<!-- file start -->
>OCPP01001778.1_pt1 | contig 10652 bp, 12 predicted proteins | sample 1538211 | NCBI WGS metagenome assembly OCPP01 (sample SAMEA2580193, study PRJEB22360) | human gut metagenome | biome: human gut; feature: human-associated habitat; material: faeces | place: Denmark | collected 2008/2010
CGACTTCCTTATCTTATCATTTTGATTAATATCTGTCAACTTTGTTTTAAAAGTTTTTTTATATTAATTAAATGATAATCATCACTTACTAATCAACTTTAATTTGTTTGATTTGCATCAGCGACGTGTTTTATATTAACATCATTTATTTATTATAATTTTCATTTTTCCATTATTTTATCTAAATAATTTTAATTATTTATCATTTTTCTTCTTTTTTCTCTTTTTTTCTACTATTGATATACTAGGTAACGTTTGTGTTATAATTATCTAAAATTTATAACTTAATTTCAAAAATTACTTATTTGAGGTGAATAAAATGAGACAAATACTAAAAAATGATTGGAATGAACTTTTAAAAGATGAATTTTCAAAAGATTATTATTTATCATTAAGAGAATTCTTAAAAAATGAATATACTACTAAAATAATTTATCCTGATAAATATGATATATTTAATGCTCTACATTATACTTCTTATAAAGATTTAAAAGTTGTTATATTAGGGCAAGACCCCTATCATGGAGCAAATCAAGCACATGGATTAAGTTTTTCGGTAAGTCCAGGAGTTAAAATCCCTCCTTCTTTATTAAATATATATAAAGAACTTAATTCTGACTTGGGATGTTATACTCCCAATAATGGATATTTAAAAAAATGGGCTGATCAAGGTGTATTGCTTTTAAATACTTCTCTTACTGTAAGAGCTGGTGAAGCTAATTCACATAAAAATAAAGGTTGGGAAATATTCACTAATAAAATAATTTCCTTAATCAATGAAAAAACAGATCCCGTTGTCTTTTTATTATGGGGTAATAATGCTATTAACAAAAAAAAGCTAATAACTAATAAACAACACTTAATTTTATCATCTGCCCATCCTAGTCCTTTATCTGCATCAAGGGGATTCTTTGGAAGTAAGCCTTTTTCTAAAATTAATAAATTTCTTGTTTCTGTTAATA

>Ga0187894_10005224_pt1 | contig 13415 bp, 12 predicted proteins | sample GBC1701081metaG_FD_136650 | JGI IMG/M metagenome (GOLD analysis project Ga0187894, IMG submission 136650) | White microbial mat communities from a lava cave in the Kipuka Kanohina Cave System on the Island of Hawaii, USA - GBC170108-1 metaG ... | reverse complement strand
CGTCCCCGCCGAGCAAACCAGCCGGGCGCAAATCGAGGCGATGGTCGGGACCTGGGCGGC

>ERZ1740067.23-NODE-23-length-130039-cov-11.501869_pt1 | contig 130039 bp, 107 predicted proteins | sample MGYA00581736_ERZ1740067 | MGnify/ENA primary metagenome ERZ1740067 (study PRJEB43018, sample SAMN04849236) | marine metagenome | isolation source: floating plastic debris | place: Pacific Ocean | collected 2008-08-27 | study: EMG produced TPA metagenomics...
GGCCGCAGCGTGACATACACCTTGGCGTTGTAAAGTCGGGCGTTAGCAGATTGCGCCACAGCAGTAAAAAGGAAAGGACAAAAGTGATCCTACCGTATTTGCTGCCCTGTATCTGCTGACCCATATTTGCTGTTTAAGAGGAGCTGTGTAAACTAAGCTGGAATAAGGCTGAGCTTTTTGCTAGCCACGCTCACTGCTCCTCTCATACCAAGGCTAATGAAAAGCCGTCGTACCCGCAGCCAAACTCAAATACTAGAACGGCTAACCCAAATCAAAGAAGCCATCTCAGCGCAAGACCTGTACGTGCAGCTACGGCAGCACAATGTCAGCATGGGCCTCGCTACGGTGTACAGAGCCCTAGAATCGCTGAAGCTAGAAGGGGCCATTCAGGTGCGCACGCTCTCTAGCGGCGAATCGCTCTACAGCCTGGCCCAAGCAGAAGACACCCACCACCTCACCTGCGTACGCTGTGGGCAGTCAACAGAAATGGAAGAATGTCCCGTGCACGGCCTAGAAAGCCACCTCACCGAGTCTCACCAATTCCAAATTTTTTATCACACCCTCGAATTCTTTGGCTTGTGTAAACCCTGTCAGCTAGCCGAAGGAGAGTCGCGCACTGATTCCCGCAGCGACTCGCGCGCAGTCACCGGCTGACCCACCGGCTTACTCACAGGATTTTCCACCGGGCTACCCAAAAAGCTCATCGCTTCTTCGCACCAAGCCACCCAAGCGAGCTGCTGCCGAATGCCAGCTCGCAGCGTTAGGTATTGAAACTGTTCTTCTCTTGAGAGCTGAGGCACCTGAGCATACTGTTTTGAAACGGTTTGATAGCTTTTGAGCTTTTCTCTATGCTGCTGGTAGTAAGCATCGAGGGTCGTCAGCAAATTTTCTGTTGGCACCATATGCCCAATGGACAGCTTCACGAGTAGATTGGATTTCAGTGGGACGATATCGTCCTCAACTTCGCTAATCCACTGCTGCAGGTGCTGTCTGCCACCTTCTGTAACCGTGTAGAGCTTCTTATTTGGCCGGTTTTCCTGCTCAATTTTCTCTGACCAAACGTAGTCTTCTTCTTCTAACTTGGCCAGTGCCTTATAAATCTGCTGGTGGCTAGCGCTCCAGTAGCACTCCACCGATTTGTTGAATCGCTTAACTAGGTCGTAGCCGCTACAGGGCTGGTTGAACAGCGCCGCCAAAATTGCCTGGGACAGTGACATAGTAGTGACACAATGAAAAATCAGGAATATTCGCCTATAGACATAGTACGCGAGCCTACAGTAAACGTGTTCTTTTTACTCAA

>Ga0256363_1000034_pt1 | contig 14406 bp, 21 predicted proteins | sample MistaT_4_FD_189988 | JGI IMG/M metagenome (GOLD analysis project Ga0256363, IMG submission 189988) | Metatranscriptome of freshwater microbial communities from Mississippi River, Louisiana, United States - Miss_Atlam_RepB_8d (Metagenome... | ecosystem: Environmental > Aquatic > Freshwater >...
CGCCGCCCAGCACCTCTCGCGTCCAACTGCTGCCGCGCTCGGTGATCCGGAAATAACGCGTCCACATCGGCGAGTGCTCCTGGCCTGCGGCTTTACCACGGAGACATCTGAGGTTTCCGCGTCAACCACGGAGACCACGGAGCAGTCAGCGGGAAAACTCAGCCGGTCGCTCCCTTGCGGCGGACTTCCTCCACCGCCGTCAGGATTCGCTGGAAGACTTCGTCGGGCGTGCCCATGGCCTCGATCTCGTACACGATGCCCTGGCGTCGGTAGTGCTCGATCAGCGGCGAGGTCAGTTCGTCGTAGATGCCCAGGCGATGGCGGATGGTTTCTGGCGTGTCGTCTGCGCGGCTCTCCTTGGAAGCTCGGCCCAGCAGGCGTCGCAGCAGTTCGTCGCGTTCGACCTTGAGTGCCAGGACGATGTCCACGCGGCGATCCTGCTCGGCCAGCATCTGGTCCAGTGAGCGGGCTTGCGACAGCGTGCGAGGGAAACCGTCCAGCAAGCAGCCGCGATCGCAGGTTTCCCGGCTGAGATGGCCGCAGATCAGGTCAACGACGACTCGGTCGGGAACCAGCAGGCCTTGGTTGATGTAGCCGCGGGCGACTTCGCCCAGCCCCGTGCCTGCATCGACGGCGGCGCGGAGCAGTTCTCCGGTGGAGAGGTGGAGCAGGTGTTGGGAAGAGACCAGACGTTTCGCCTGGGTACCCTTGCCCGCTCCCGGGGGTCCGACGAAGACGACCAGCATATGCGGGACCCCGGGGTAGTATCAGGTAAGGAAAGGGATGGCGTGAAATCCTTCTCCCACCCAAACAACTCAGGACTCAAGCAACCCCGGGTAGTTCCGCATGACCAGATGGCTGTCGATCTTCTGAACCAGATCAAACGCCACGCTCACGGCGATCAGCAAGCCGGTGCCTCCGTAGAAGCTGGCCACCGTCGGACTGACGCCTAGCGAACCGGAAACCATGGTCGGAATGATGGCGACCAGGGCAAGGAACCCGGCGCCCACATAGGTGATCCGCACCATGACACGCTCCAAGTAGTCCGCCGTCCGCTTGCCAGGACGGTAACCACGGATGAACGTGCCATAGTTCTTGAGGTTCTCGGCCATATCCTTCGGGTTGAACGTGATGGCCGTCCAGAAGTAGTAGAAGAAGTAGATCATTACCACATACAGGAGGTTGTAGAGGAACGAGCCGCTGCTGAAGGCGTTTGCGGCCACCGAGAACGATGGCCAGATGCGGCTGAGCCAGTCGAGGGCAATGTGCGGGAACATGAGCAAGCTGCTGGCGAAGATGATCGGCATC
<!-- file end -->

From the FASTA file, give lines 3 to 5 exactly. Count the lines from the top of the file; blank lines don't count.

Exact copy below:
>Ga0187894_10005224_pt1 | contig 13415 bp, 12 predicted proteins | sample GBC1701081metaG_FD_136650 | JGI IMG/M metagenome (GOLD analysis project Ga0187894, IMG submission 136650) | White microbial mat communities from a lava cave in the Kipuka Kanohina Cave System on the Island of Hawaii, USA - GBC170108-1 metaG ... | reverse complement strand
CGTCCCCGCCGAGCAAACCAGCCGGGCGCAAATCGAGGCGATGGTCGGGACCTGGGCGGC

>ERZ1740067.23-NODE-23-length-130039-cov-11.501869_pt1 | contig 130039 bp, 107 predicted proteins | sample MGYA00581736_ERZ1740067 | MGnify/ENA primary metagenome ERZ1740067 (study PRJEB43018, sample SAMN04849236) | marine metagenome | isolation source: floating plastic debris | place: Pacific Ocean | collected 2008-08-27 | study: EMG produced TPA metagenomics...